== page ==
And it's like, well, if you can make it through that, you know, that's, that's, that's the goal. And there are many of those tranches on the way to professionalization, right? So as companies scale up largely driven by, you'd say like the infrastructure maximization, the infrastructure and then re ending up? But you kind of, it's never a linear growth of profits, stability, well being, it's like you go up and you go down and you gotta grow through that toronto right here to go up down, up, you gotta grow through that tranche until you start to feel like the end of the world.
It can feel like you're losing it all when you, when you hit that, you gotta go through that four or five times, right? There's these different ante up points in scaling a business to stability. We can start to afford all the infrastructure roles that don't necessitate the day to day involvement of a single founder or owner. Yeah, yeah. I wanna, I wanna also touch, I try not to make this this podcast to inspirational, but I also think this is actually really effective and important. Um this Stephen Covey seven habits of highly successful people.
This idea that you have to accomplish something twice because, and I'm guilty of this too. I just go out and try to do it, but you need to almost materialize your reality. So you have to create that reality inside your head and what it looks like. And then your odds of creating it in the actual physical world are far superior. Yeah, I'm a big fan of fan of vision boards uh in every area of your life? Right? But just clearly mapping out what is this going to look like, right, What do I want this to look like?
Can i is it real? Is it tangible? Uh get to work? You know, get quirky or weird as I think you uh what would you say? You confessed to calling me weird or something on another podcast? I confess yes, I was have a podcast with chad Sherman of the P. C. A. First industry Partner series podcast and I called you a weirdo. Yeah. But no, I mean people don't really have magazines now, but go online. Get some pictures, cut them out, piece them together, Photoshop your head on it, right?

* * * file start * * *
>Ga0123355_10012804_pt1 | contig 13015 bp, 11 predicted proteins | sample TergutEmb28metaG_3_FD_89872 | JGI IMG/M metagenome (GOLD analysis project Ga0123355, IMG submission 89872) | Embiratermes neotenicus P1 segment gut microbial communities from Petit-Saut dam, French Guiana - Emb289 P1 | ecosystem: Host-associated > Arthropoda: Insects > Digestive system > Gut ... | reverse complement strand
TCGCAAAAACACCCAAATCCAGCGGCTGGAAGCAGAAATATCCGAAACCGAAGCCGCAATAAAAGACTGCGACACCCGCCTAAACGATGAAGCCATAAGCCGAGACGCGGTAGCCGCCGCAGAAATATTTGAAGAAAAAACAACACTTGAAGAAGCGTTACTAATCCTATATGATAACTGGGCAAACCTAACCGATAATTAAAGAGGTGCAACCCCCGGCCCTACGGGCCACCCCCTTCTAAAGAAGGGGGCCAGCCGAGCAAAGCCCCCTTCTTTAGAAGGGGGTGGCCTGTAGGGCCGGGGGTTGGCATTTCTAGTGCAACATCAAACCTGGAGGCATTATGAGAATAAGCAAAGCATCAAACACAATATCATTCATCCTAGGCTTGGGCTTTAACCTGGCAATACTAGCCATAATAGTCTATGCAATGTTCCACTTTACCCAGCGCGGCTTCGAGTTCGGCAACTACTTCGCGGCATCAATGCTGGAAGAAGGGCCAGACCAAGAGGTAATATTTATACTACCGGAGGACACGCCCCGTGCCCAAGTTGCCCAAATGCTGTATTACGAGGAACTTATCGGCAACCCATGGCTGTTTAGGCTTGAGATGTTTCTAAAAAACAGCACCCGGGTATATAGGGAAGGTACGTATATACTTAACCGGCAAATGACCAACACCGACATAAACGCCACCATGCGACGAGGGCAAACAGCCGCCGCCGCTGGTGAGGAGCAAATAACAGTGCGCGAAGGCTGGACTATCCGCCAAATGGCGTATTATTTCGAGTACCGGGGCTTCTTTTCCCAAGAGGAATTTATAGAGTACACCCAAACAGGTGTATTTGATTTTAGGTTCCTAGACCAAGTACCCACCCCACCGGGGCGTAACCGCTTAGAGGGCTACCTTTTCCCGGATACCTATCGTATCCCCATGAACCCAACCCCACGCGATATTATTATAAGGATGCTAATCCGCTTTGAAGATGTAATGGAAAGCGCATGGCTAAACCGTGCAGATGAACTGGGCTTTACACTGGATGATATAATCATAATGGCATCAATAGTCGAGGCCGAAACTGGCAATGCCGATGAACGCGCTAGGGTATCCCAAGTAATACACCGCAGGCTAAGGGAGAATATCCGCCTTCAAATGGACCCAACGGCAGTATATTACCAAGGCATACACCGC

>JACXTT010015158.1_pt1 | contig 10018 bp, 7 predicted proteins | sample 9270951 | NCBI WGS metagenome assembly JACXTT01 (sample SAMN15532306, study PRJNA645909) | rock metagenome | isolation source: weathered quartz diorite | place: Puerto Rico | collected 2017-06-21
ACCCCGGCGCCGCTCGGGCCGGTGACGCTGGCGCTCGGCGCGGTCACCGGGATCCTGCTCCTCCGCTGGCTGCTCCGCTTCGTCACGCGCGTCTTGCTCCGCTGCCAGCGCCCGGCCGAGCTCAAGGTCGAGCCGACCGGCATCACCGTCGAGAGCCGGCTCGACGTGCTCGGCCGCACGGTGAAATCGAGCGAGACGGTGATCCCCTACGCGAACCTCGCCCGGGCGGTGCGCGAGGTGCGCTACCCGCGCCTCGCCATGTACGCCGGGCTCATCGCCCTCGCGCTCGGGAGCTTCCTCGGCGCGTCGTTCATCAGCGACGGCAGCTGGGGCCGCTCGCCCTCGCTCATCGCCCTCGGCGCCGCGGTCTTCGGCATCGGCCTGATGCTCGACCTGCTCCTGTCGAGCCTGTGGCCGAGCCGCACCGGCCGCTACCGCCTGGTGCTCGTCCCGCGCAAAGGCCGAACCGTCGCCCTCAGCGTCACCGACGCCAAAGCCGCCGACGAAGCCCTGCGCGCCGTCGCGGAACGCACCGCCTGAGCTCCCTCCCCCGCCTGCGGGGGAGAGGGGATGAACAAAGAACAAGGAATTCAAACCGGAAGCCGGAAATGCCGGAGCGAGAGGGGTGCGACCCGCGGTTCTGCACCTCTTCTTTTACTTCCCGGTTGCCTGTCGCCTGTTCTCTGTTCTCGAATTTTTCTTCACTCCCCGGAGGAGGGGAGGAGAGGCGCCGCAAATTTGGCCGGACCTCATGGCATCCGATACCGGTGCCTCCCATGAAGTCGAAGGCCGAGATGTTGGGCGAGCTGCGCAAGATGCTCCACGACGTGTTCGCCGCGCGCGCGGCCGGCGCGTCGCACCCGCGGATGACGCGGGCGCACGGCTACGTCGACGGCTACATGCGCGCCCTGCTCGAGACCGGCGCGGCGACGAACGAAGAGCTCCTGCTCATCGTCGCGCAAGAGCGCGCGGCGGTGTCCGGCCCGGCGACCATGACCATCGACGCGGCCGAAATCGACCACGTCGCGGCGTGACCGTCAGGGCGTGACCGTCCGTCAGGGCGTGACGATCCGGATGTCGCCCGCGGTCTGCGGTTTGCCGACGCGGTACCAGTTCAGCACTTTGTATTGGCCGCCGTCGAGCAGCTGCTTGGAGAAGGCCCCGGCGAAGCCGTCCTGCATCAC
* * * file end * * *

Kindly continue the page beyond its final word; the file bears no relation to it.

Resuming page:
And put it on a dream board. Uh creative, visually, like no one goes and builds a house or a city or a building or a company without First creating a blueprint, right? It's chaos, right? And now to the extent that the blueprint is adaptable and malleable, uh you know, that's going to change based on the time horizon of your vision, right? So if its 20 year, you know, you're looking like you're getting really generic and these are not like smart goals, this is how it feels and how it looks and what the destination is.
You know, as you get closer and closer you start to get more and more of a specific measurable, actual realistic time phase goal towards, highly, highly measurable, but the farther out, you know, don't be don't be when you're setting a long term vision is kind of like a little tangent support uh setting a long term vision. Don't be afraid to get a little little mercurial little uh little hazy, a little soft because uh the odds that it's going to be that in 20 years is very, very low, but you do want to know what direction you're heading in.
Let's let's touch just for people who don't know what a smart goal is. Can you walk us through that action? Sure. Uh I some people use different words. I use specific measurable, actionable, realistic time phase. I think there's a different spin on that that a lot of people use specific would mean, you know, is this a goal that is clearly defined? Right? Is it like a generic, like, I think I just want to be good. Uh so like, it's almost, I think this will be released around New Years time, but let's talk about like fitness goals, right?